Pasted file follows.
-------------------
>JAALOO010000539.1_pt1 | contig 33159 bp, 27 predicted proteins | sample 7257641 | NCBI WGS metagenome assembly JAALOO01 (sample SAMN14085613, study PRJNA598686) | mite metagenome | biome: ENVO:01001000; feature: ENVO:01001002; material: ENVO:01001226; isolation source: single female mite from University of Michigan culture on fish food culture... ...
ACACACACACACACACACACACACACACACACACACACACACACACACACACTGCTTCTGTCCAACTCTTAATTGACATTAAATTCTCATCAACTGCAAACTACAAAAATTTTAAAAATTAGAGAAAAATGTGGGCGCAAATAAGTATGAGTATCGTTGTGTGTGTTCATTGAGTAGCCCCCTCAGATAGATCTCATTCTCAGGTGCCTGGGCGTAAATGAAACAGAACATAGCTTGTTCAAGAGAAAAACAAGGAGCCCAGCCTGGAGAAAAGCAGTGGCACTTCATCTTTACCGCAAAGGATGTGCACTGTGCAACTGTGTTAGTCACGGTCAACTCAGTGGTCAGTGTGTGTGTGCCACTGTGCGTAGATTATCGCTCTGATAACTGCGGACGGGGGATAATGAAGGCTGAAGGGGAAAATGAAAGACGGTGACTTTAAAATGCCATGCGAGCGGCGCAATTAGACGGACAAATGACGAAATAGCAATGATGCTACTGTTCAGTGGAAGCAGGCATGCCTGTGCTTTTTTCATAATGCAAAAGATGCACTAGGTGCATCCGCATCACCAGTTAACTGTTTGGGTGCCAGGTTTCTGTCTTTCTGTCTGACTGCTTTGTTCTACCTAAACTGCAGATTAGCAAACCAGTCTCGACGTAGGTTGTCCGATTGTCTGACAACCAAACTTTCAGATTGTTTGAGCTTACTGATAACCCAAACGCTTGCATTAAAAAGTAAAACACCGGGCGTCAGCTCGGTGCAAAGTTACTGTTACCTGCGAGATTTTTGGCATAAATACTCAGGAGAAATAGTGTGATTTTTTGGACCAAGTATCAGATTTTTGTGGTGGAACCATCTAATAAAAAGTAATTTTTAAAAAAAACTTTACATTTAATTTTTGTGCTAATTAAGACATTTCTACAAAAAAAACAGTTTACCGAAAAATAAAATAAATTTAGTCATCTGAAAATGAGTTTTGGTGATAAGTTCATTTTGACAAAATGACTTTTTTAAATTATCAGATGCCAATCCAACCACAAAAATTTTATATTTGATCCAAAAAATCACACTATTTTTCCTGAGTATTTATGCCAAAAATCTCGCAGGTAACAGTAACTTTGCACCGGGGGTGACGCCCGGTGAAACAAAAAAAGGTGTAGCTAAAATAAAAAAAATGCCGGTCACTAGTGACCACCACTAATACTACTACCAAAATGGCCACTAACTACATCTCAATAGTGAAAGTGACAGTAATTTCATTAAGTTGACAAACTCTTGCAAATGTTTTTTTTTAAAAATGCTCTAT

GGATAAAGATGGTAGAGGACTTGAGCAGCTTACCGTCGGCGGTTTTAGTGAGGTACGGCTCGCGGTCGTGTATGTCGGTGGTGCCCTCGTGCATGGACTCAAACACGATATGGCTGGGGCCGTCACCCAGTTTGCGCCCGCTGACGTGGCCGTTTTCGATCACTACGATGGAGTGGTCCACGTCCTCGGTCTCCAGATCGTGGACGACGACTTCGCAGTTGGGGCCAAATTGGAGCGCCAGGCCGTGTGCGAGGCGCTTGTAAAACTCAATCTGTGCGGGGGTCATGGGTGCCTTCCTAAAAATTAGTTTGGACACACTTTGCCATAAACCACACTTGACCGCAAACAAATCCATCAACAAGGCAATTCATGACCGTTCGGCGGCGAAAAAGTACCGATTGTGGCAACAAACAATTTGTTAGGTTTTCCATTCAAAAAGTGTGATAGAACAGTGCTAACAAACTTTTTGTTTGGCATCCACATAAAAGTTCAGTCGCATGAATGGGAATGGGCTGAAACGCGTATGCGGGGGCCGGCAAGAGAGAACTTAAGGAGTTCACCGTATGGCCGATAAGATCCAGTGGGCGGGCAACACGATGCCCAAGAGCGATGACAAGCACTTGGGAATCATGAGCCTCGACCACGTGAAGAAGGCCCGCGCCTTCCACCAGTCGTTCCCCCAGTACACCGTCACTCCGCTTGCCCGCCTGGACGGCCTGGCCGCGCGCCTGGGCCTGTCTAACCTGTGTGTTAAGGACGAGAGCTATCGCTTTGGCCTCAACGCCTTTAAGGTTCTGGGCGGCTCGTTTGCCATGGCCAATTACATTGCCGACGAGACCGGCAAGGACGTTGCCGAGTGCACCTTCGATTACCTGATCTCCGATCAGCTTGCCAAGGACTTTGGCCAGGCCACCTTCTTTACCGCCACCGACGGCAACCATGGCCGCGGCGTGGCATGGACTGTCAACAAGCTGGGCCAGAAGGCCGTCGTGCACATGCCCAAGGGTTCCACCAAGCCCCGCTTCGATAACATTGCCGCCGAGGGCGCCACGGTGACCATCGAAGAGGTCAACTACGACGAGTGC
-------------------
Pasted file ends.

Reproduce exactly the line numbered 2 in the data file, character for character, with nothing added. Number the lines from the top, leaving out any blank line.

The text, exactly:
ACACACACACACACACACACACACACACACACACACACACACACACACACACTGCTTCTGTCCAACTCTTAATTGACATTAAATTCTCATCAACTGCAAACTACAAAAATTTTAAAAATTAGAGAAAAATGTGGGCGCAAATAAGTATGAGTATCGTTGTGTGTGTTCATTGAGTAGCCCCCTCAGATAGATCTCATTCTCAGGTGCCTGGGCGTAAATGAAACAGAACATAGCTTGTTCAAGAGAAAAACAAGGAGCCCAGCCTGGAGAAAAGCAGTGGCACTTCATCTTTACCGCAAAGGATGTGCACTGTGCAACTGTGTTAGTCACGGTCAACTCAGTGGTCAGTGTGTGTGTGCCACTGTGCGTAGATTATCGCTCTGATAACTGCGGACGGGGGATAATGAAGGCTGAAGGGGAAAATGAAAGACGGTGACTTTAAAATGCCATGCGAGCGGCGCAATTAGACGGACAAATGACGAAATAGCAATGATGCTACTGTTCAGTGGAAGCAGGCATGCCTGTGCTTTTTTCATAATGCAAAAGATGCACTAGGTGCATCCGCATCACCAGTTAACTGTTTGGGTGCCAGGTTTCTGTCTTTCTGTCTGACTGCTTTGTTCTACCTAAACTGCAGATTAGCAAACCAGTCTCGACGTAGGTTGTCCGATTGTCTGACAACCAAACTTTCAGATTGTTTGAGCTTACTGATAACCCAAACGCTTGCATTAAAAAGTAAAACACCGGGCGTCAGCTCGGTGCAAAGTTACTGTTACCTGCGAGATTTTTGGCATAAATACTCAGGAGAAATAGTGTGATTTTTTGGACCAAGTATCAGATTTTTGTGGTGGAACCATCTAATAAAAAGTAATTTTTAAAAAAAACTTTACATTTAATTTTTGTGCTAATTAAGACATTTCTACAAAAAAAACAGTTTACCGAAAAATAAAATAAATTTAGTCATCTGAAAATGAGTTTTGGTGATAAGTTCATTTTGACAAAATGACTTTTTTAAATTATCAGATGCCAATCCAACCACAAAAATTTTATATTTGATCCAAAAAATCACACTATTTTTCCTGAGTATTTATGCCAAAAATCTCGCAGGTAACAGTAACTTTGCACCGGGGGTGACGCCCGGTGAAACAAAAAAAGGTGTAGCTAAAATAAAAAAAATGCCGGTCACTAGTGACCACCACTAATACTACTACCAAAATGGCCACTAACTACATCTCAATAGTGAAAGTGACAGTAATTTCATTAAGTTGACAAACTCTTGCAAATGTTTTTTTTTAAAAATGCTCTAT